BIZCOMMUNITY / 10 MARCH 2022 - 16.55 / HERBERT SEABELO THELEDI
Despite South Africa being reduced to Covid-19 Alert Level 1, the damage caused by level 4 and 5 lockdowns in the last couple of years has created a ripple effect of job losses, financial insecurities, high crime rates and the dependency on state relief funds for historically and systematically disadvantaged people to survive. The South African unemployment rate reached 34.9% in the third quarter of 2021 and is on a perpetual rise.
Government, businesses, and fellow South Africans must collaborate to decrease it.
Seabelo (Herbert) Theledi, founder and managing director, Nthwese DevelopmentsThese are the trends we expect to see in 2022:
Seabelo (Herbert) Theledi, founder and managing director, Nthwese Developments
Investment in underprivileged areas Due to apartheid spatial planning, the historically disadvantaged are densely populated within under-serviced townships, rural areas, and dilapidated inner-city CBDs. When the pandemic ravaged the country, these are the areas with populations that suffered most from loss of jobs, financial insecurity, and limited access to safe environments for social distancing and quarantining in the event of contracting Covid-19. Companies and organisations felt the ripple effect as employees who live in the underprivileged areas could no longer commute effectively to work and guarantee daily social distancing at home to protect those they interact with daily. As a result, most economic activities were halted. There is great pressure for government, companies, and individuals to contribute to the development of these underprivileged areas. It is the only way to ensure, in the event of another global catastrophe, there will be limited loss of lives, jobs, and economic activities. Property sector transformation Black people are the majority of underprivileged people in South Africa, followed by Coloured, Indian, and then White people. Therefore, the property sector must adjust to ensure it caters to the development and integration of Black people where it pertains to development and property sector job opportunities. A trend that will develop is government, industry peers and regulators will align to ensure there’s an investment in 100% Black-owned and managed property development in line with objectives of the BBBEE Act, Financial Services Charter, and the Property Sector Charter. Creation of new shopping centres and social amenities for communities In alignment with the trend of property sector transformation, Nthoese Developments is engaging in continuous work in construction of shopping centres in townships and rural areas. Most recently, there has been the redevelopment of the Bushbuckridge shopping centre in Mpumalanga. Nthoese Development, in association with Sampada Private Equity and the Bushbuckridge Local Municipality, have collaborated to ensure the shopping centre was strategically developed in Bushbuckridge’s CBD. This ensures the most underprivileged around Mpumalanga have access to basic goods, services, and social amenities in one central place. If this trend rises in 2022, we will soon experience better standards of living for South Africa’s most underprivileged, and a revival of the economy. Local job creation To mitigate the effects of the pandemic, local job creation must be prioritised. An equitable job creation trend ensures local community members benefit from all developments and construction in their areas. As part of Nthoese Development’s Bushbuckridge shopping centre project, there is an investment into the construction of better roads and a new taxi rank in proximity to the shopping centre. This will yield more job opportunities. Planned construction works are estimated to create 8,941 temporary jobs during construction and 3,352 permanent jobs post-construction for underprivileged township and rural areas. This trend must continue and expand to other parts of South Africa’s townships and rural areas. It is the best way to empower the people and strengthen business operations. Local economic development By prioritising the employment of local people in construction in the townships and rural areas, the local economy stands to benefit. By employing local people in construction projects and to work within the shopping centres developed in their rural areas and townships, we create a circular economic system. This means we must maintain a trend where all services during construction must be procured from local townships and rural area businesses. Being the primary beneficiaries of all developments in their communities, underprivileged people are most likely to maintain the infrastructure and grow local businesses. Local public infrastructure development As the trend of local economic development and construction work begins, additional township and rural municipal bulk infrastructure needs to be installed. Shopping centres must be surrounded by well-maintained public roads and taxi ranks. Most underprivileged people rely on public transport to commute. If most shopping centres and social amenities are built in inconvenient places, they are least likely to utilise them. This will decrease employment rates and economic development thus stalling any progress towards mitigating the effects of Covid-19.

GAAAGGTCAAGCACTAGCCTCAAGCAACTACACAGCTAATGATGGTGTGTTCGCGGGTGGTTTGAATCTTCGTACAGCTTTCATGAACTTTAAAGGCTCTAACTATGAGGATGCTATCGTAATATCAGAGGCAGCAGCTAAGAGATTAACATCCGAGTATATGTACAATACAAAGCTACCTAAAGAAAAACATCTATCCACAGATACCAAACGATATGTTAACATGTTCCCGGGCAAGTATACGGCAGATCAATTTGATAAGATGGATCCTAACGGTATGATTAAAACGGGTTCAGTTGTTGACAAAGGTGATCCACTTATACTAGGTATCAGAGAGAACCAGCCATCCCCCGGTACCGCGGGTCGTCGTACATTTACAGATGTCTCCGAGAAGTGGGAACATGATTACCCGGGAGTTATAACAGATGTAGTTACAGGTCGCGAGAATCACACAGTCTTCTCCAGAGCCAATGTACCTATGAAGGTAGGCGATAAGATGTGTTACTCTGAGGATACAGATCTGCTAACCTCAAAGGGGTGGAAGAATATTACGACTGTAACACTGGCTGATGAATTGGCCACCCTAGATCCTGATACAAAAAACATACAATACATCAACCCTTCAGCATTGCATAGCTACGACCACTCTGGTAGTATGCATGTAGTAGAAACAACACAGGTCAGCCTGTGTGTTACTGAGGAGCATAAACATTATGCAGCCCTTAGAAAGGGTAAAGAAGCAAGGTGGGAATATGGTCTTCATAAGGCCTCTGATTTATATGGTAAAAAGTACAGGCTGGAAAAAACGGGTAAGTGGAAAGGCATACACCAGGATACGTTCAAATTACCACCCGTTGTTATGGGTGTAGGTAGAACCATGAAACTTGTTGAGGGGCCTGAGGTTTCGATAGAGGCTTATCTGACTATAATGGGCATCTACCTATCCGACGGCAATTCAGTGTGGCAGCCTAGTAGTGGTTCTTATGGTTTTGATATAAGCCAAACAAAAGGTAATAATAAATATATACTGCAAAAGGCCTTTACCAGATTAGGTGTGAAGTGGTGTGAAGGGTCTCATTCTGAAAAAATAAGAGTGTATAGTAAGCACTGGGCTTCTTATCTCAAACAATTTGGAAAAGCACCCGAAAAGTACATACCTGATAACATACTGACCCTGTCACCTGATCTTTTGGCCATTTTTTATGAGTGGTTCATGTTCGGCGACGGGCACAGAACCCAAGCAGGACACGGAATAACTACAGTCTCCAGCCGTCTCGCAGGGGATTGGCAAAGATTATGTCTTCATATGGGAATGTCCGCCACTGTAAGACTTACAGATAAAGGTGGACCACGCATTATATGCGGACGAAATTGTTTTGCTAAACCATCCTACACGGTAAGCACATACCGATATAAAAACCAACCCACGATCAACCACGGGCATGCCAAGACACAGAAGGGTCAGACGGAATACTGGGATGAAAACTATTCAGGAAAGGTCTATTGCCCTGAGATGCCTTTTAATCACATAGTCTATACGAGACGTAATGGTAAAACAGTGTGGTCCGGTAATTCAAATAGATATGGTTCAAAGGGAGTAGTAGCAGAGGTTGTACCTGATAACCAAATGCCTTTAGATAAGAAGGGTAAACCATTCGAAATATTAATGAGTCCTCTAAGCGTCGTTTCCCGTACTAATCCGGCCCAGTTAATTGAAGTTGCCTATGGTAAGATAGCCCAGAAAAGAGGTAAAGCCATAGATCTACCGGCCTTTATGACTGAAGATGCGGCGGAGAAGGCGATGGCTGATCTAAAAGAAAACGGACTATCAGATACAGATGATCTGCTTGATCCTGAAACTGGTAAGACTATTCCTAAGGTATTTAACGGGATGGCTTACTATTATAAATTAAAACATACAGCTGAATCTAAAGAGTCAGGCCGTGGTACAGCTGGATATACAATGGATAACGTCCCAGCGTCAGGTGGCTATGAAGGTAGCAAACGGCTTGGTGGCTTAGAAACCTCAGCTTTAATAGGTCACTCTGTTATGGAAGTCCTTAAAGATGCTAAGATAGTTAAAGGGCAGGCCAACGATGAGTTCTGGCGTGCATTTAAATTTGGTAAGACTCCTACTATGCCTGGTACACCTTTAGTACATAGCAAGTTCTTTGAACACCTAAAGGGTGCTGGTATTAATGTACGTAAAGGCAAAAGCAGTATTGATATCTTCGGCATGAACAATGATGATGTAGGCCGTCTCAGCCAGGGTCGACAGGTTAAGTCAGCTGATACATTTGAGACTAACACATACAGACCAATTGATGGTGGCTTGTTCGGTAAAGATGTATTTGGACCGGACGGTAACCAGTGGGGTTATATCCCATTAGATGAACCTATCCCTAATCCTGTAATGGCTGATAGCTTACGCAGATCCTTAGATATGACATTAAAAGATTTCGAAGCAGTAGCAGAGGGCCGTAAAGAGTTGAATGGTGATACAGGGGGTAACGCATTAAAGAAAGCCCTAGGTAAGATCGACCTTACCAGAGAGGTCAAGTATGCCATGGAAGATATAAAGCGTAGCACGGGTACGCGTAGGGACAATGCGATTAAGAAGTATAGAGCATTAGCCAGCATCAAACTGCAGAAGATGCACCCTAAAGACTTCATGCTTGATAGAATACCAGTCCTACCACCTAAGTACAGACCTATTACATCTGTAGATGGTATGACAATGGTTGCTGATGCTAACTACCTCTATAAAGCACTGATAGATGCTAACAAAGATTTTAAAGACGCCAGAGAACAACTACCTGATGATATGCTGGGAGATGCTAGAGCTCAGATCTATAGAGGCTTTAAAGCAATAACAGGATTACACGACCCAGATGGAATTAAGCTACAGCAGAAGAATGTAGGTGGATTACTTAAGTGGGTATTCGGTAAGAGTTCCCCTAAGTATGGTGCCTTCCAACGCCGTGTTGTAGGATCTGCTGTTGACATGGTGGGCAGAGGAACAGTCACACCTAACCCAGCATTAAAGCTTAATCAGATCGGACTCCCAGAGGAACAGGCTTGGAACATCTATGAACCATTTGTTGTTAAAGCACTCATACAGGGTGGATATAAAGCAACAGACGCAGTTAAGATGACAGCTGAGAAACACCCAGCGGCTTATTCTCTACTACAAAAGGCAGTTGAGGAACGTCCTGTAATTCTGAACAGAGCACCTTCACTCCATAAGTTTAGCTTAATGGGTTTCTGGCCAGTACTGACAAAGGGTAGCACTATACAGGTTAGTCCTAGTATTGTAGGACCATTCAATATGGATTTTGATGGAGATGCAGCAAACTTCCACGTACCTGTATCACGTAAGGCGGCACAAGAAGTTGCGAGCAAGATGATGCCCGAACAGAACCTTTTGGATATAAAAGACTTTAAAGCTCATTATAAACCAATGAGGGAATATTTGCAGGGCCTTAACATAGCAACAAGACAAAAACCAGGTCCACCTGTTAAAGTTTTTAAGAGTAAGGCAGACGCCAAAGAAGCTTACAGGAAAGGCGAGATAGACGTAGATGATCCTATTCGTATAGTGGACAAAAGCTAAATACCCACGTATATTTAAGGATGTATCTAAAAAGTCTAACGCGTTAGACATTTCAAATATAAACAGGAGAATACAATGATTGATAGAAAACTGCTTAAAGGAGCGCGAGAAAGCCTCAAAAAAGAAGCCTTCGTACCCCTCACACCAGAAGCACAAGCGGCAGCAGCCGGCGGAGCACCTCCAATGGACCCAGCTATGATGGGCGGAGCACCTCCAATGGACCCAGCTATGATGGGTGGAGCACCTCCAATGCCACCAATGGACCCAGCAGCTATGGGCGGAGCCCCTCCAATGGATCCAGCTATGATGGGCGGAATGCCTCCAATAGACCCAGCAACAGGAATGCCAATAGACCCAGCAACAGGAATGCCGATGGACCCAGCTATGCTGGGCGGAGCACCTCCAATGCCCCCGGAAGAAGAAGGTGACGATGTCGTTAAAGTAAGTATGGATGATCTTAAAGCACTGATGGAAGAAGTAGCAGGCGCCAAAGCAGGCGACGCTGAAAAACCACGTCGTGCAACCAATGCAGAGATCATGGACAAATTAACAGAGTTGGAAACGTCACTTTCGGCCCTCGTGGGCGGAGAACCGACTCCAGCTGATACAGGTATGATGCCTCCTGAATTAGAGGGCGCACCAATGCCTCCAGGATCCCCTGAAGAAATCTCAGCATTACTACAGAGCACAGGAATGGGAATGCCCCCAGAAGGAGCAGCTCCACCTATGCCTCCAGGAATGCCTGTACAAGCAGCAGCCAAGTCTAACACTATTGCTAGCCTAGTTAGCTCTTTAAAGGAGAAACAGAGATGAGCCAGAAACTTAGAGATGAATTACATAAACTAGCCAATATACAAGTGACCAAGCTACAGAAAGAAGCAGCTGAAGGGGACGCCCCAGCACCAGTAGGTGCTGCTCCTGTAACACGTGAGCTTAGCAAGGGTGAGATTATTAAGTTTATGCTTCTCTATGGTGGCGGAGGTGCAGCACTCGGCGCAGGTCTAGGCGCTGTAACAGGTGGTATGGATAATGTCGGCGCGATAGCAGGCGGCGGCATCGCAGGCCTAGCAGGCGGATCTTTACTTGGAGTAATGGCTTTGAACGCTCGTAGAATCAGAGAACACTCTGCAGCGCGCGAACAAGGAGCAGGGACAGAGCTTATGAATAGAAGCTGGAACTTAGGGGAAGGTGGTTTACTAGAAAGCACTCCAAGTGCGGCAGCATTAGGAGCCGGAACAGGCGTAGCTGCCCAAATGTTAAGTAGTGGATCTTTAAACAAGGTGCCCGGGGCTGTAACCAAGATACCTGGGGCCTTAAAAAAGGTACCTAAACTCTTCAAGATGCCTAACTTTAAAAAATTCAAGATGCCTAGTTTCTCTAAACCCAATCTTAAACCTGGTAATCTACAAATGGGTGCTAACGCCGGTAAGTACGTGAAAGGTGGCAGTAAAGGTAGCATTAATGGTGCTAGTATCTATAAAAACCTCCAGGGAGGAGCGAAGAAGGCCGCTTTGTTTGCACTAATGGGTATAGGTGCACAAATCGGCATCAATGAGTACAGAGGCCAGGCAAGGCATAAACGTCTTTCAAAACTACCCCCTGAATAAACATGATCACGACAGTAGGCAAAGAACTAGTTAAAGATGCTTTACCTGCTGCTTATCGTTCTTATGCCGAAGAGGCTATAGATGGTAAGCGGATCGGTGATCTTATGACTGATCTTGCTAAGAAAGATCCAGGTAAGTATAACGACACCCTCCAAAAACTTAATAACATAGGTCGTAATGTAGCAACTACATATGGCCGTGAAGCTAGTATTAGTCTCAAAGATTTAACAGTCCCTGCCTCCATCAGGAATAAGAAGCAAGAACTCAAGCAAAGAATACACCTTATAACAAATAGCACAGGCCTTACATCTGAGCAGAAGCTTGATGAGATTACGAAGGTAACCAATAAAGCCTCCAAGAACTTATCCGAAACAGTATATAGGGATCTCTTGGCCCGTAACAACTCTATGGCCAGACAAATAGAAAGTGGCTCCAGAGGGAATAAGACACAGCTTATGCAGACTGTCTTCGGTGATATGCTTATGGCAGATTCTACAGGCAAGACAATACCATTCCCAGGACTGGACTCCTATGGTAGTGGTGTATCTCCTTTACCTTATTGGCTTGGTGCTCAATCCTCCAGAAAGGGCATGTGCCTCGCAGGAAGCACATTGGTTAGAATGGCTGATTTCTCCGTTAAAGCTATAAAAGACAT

Disclaimer - The views expressed here are not necessarily those of the BEE CHAMBER